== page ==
Carriage House Press

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Carriage House Press

This course will focus on ways in which students may further their development as an artist/entrepreneur by engaging work on various projects involving Carriage House Press.

ADVANCED STUDIO PRACTICUM: CARRIAGE HOUSE             AR 380

PROFESSOR SALMI                     CREDITS: 1-3

OFFICE HOURS: MW 10-12, F 9-11        

PREREQ: At least 1 semester of printmaking experience.

 Meeting times: TBA

There is a lab fee of $160.00 for this course, which covers the following supplies for the semester: 22x30” printmaking paper, plexi plates,zinc plates, aluminum plates, linoleum plates, fair use of  supplies, tools, inks, solvents, proofing paper, etc

 

OBJECTIVES:

This course will focus on ways in which students may further their development as an artist/entrepreneur by engaging work on various projects involving Carriage House Press. Typically, 1 project per credit hour enrolled per semester. The scope and nature of these projects will be determined by the instructor and each student. Projects may include, but are not limited to: an edition of prints, assisting visiting artists in the creation and final edition or suite of printing, or assisting in the planning, coordination, and operations of Carriage House Press activities and functions, etc.  Students will be involved in all aspects pertaining to the business of running a fine art printing press. Particular emphasis will be on creating the environment for the students to take ownership of all aspects of Carriage House Press as an active learning laboratory and a viable functioning creative enterprise.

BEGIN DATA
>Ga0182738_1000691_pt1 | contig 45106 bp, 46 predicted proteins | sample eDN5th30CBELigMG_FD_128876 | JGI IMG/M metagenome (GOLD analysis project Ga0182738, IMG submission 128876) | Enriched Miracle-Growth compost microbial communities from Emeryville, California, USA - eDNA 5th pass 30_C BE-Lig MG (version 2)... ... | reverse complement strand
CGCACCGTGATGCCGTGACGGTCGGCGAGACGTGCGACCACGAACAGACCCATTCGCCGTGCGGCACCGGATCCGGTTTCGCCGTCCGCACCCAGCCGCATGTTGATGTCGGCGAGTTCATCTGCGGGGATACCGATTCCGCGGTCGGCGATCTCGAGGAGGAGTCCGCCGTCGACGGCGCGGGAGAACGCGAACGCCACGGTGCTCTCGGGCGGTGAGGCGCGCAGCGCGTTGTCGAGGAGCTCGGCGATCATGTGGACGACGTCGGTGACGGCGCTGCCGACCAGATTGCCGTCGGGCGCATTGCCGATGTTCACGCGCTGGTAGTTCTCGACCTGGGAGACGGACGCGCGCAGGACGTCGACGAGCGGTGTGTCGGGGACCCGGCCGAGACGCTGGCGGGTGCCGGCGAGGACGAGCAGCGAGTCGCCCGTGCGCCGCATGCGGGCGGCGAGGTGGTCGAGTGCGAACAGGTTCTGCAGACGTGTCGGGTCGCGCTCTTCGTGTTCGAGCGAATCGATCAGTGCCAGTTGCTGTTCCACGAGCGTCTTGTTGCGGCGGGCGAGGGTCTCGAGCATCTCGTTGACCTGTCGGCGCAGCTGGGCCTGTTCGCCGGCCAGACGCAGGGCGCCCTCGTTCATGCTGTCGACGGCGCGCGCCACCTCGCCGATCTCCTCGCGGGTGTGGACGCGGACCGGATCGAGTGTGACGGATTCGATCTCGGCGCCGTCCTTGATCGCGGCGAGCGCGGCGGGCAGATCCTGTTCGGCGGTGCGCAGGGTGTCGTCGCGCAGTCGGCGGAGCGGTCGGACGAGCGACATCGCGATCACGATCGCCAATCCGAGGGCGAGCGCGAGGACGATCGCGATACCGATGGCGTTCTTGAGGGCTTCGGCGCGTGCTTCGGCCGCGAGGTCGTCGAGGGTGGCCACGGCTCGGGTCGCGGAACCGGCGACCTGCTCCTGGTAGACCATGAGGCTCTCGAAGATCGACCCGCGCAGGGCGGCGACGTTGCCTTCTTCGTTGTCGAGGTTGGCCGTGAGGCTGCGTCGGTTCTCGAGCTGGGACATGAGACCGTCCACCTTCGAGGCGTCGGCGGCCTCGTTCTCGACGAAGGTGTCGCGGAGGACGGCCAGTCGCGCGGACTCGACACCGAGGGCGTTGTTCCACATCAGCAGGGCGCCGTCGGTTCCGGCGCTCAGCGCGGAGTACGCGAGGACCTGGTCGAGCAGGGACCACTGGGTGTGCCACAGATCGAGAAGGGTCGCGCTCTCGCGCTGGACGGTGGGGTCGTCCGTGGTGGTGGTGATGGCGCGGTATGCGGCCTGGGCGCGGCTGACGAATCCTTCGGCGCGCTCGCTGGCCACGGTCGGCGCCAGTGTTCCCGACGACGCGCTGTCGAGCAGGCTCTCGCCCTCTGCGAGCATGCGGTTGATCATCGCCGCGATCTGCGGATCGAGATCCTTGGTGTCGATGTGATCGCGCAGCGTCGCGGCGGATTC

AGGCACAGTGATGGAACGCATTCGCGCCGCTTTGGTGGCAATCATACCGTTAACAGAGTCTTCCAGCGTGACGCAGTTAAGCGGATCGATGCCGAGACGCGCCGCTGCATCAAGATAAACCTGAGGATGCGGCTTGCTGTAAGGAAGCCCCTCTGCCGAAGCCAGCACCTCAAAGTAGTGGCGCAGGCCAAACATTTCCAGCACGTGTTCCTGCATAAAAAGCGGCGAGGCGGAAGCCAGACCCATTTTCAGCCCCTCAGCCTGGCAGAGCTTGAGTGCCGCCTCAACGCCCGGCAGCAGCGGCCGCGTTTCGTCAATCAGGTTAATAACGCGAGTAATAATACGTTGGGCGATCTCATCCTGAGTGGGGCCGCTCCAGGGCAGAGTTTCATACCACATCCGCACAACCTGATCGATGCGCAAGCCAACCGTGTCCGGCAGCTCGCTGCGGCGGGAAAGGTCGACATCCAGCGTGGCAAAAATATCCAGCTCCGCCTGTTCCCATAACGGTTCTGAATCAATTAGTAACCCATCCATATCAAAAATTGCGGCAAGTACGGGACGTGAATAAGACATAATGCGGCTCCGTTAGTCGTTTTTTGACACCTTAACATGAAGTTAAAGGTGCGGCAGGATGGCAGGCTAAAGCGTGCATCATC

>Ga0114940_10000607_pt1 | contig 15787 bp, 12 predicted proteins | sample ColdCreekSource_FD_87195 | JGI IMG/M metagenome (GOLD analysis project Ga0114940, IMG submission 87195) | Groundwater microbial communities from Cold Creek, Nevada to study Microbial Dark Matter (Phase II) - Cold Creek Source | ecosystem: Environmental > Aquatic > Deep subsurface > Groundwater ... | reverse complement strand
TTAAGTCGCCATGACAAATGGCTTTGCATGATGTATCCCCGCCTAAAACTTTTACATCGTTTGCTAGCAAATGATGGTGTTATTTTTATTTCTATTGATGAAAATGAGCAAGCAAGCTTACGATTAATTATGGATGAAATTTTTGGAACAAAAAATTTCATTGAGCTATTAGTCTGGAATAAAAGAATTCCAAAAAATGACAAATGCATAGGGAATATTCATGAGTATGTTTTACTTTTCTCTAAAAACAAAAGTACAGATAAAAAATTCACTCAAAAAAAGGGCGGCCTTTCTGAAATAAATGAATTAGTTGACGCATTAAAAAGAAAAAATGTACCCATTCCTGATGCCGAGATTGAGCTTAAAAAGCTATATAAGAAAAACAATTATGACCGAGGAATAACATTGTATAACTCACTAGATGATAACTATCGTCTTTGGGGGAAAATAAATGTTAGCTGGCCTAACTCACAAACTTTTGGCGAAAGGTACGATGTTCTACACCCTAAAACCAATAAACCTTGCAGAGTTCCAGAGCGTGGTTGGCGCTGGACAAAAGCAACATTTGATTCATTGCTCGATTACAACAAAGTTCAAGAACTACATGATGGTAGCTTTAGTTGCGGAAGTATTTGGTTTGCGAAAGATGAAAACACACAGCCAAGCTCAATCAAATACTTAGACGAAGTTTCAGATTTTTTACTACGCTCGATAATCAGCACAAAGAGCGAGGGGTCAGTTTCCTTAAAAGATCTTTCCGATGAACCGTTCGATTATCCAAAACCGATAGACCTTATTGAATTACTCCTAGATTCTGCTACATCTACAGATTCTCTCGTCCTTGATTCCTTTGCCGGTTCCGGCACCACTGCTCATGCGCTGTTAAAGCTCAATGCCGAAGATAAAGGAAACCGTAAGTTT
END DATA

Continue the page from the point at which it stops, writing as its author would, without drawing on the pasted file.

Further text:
Students must be mature, responsible, reliable, able to work both individually and in groups .

 

LEARNING GOALS:

As student-centered learning outcomes, these goals are expressed in the form of what students are intended to learn overall through their undergraduate experience at Millikin University:
(1) students will prepare for professional success.
(2) students will actively engage in the responsibilities of citizenship in their communities.
(3) students will discover and develop a personal life of meaning and value.
Note that the concept of “communities” is intended to be inclusive (local, global, professional, social) and embraces both the idea of active participation as a member of a community as well as the encounter and appropriate interaction with others from diverse communities.

 TEACHING GOALS:
Our teaching goals are connected to the vision statement and to our three learning goals. Three teaching goals have been widely embraced by the faculty:
(1) integration of theory & practice,
(2) student reflection, and
(3) building an engaged community of diverse learners with opportunities for collaboration.
Our most distinctive teaching goal is to engage students in a “learning by doing” approach to teaching at Millikin that emphasizes the integration of theory and practice. Students must know the theory and how to use it in near-professional performances. We also value student reflection about his or her own learning experiences.

 

 

WORKLOAD:

The workload will be consistent with the university guidelines regarding internships: 1 credit = 40 hours.  The following supplemental information applies to Carriage House activities: